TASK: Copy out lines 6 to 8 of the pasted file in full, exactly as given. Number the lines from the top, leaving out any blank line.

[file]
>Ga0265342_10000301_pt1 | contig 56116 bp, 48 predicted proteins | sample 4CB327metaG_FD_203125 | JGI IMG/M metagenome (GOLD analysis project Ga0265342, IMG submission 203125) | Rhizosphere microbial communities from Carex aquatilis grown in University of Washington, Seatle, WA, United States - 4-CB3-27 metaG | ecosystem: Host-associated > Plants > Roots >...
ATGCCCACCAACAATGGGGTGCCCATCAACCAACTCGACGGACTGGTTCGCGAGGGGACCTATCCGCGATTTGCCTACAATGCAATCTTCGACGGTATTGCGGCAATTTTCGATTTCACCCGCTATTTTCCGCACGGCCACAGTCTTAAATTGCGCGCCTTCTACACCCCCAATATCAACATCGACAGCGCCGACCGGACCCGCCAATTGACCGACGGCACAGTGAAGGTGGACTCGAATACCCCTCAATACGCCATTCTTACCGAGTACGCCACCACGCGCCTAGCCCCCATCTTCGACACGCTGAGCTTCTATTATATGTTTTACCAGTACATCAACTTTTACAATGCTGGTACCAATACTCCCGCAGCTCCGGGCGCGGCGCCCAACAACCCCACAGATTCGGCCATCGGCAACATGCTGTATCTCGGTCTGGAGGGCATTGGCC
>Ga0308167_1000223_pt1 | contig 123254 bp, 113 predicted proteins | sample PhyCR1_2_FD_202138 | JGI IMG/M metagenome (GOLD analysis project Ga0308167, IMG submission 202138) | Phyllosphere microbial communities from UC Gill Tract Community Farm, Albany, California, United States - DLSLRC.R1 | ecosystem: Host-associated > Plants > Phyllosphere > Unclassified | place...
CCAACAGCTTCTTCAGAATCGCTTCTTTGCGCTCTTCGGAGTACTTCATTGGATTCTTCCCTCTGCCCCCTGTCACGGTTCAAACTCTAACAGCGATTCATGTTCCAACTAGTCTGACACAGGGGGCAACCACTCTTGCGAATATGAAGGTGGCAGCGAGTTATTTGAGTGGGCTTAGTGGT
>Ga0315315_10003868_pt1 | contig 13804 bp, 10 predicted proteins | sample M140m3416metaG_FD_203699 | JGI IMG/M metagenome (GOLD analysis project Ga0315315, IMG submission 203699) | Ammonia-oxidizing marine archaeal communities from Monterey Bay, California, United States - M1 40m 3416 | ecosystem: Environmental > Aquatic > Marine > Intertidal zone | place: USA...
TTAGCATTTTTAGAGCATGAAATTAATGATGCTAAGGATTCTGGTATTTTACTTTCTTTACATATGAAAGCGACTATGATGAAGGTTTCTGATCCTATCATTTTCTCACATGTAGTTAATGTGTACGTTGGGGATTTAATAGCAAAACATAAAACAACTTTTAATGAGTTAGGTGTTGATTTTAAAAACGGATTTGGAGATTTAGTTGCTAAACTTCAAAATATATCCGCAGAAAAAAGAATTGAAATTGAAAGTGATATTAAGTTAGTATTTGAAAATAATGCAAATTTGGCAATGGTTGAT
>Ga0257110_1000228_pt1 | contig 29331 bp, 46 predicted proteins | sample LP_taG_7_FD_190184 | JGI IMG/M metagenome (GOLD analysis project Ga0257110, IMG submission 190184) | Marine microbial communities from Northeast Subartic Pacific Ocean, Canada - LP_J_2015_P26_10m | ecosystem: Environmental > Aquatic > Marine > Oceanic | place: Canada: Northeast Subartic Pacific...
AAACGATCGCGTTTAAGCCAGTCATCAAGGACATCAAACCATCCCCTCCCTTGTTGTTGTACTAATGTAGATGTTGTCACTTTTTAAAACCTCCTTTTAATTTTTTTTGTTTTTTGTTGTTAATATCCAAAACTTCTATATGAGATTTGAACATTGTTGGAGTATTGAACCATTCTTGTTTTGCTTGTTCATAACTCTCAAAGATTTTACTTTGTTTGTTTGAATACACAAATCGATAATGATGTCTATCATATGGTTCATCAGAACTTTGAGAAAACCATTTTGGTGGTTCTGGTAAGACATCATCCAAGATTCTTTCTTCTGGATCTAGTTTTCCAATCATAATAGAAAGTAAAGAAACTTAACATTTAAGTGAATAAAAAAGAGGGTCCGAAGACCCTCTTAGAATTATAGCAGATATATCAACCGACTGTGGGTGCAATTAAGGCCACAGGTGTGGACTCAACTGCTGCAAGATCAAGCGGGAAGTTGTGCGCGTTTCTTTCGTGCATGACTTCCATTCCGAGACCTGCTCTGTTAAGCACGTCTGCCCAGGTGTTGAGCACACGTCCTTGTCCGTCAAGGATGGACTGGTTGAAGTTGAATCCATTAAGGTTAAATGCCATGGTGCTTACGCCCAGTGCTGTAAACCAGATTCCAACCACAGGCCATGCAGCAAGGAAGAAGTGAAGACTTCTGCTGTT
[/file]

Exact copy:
TTAGCATTTTTAGAGCATGAAATTAATGATGCTAAGGATTCTGGTATTTTACTTTCTTTACATATGAAAGCGACTATGATGAAGGTTTCTGATCCTATCATTTTCTCACATGTAGTTAATGTGTACGTTGGGGATTTAATAGCAAAACATAAAACAACTTTTAATGAGTTAGGTGTTGATTTTAAAAACGGATTTGGAGATTTAGTTGCTAAACTTCAAAATATATCCGCAGAAAAAAGAATTGAAATTGAAAGTGATATTAAGTTAGTATTTGAAAATAATGCAAATTTGGCAATGGTTGAT
>Ga0257110_1000228_pt1 | contig 29331 bp, 46 predicted proteins | sample LP_taG_7_FD_190184 | JGI IMG/M metagenome (GOLD analysis project Ga0257110, IMG submission 190184) | Marine microbial communities from Northeast Subartic Pacific Ocean, Canada - LP_J_2015_P26_10m | ecosystem: Environmental > Aquatic > Marine > Oceanic | place: Canada: Northeast Subartic Pacific...
AAACGATCGCGTTTAAGCCAGTCATCAAGGACATCAAACCATCCCCTCCCTTGTTGTTGTACTAATGTAGATGTTGTCACTTTTTAAAACCTCCTTTTAATTTTTTTTGTTTTTTGTTGTTAATATCCAAAACTTCTATATGAGATTTGAACATTGTTGGAGTATTGAACCATTCTTGTTTTGCTTGTTCATAACTCTCAAAGATTTTACTTTGTTTGTTTGAATACACAAATCGATAATGATGTCTATCATATGGTTCATCAGAACTTTGAGAAAACCATTTTGGTGGTTCTGGTAAGACATCATCCAAGATTCTTTCTTCTGGATCTAGTTTTCCAATCATAATAGAAAGTAAAGAAACTTAACATTTAAGTGAATAAAAAAGAGGGTCCGAAGACCCTCTTAGAATTATAGCAGATATATCAACCGACTGTGGGTGCAATTAAGGCCACAGGTGTGGACTCAACTGCTGCAAGATCAAGCGGGAAGTTGTGCGCGTTTCTTTCGTGCATGACTTCCATTCCGAGACCTGCTCTGTTAAGCACGTCTGCCCAGGTGTTGAGCACACGTCCTTGTCCGTCAAGGATGGACTGGTTGAAGTTGAATCCATTAAGGTTAAATGCCATGGTGCTTACGCCCAGTGCTGTAAACCAGATTCCAACCACAGGCCATGCAGCAAGGAAGAAGTGAAGACTTCTGCTGTT